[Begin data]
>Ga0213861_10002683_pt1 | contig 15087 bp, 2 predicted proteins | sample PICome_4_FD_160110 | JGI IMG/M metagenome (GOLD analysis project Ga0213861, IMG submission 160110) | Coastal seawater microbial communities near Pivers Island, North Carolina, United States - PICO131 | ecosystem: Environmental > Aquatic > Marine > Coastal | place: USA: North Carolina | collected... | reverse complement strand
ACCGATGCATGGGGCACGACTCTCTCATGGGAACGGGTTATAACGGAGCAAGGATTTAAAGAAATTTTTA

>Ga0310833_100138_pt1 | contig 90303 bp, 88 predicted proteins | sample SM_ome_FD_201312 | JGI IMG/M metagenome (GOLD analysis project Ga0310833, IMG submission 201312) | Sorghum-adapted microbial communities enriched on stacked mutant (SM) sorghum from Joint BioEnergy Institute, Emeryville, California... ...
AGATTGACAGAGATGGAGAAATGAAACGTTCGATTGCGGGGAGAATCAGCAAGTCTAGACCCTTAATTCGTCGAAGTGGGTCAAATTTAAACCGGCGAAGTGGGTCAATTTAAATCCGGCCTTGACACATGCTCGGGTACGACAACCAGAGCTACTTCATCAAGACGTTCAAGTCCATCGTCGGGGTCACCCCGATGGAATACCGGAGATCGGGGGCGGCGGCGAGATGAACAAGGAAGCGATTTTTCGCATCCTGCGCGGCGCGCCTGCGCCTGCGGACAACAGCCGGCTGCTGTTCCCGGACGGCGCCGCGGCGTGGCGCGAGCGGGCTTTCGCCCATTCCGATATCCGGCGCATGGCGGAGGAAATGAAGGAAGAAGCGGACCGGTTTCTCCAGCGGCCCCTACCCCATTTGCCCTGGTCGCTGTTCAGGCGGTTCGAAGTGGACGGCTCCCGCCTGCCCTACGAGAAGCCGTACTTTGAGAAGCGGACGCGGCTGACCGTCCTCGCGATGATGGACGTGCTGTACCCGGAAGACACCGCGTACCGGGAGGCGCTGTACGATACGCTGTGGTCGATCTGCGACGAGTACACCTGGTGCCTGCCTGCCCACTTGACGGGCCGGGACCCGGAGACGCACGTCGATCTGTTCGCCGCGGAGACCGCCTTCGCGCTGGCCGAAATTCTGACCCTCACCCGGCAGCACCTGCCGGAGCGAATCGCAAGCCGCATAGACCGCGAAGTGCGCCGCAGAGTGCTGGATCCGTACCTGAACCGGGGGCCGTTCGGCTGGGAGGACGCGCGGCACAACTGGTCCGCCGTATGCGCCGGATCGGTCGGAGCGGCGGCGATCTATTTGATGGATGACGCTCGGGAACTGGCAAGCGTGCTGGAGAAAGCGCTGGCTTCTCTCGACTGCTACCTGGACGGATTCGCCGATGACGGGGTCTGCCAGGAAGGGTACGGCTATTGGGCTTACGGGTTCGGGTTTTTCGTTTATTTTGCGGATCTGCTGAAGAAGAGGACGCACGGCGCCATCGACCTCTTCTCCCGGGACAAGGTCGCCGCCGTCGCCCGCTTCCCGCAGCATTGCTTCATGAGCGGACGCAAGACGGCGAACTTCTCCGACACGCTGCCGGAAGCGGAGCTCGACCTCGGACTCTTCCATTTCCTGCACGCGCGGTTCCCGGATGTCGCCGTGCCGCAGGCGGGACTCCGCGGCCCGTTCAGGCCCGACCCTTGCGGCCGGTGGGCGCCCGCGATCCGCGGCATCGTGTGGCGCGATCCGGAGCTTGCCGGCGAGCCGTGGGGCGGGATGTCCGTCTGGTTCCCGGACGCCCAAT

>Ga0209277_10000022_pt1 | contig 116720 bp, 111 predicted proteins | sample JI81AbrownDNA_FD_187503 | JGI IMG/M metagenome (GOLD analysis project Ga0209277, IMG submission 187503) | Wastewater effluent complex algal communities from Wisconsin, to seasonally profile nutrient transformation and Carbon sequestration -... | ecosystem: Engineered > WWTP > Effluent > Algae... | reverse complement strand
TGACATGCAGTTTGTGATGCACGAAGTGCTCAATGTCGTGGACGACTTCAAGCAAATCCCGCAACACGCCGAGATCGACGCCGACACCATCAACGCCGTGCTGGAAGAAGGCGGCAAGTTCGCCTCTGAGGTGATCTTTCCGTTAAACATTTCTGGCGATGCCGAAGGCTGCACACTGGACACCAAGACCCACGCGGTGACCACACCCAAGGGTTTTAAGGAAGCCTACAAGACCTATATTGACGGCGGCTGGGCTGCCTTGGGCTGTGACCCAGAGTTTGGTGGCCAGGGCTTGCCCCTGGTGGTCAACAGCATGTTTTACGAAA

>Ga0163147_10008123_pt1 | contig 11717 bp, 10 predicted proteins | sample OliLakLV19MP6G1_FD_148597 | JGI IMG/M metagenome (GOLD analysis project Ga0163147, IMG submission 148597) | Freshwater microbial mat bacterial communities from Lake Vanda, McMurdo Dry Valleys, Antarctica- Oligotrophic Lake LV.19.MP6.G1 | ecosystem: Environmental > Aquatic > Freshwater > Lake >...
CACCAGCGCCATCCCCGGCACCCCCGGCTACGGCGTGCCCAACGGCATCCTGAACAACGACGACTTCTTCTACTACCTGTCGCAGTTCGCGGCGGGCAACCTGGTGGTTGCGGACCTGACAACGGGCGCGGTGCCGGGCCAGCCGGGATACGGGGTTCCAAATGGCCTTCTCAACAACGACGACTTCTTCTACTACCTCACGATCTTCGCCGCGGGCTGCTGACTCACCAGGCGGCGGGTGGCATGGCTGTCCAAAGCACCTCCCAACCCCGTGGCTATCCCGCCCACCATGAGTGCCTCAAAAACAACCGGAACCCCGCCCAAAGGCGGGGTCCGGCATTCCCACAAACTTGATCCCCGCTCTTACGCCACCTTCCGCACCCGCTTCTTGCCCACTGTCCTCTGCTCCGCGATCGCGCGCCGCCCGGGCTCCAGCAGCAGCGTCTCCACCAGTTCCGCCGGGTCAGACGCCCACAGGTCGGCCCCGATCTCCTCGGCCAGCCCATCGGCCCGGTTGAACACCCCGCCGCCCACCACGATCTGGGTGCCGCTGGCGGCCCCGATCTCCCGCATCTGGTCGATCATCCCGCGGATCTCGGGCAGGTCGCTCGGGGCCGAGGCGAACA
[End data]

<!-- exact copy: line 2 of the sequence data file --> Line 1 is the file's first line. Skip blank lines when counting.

ACCGATGCATGGGGCACGACTCTCTCATGGGAACGGGTTATAACGGAGCAAGGATTTAAAGAAATTTTTA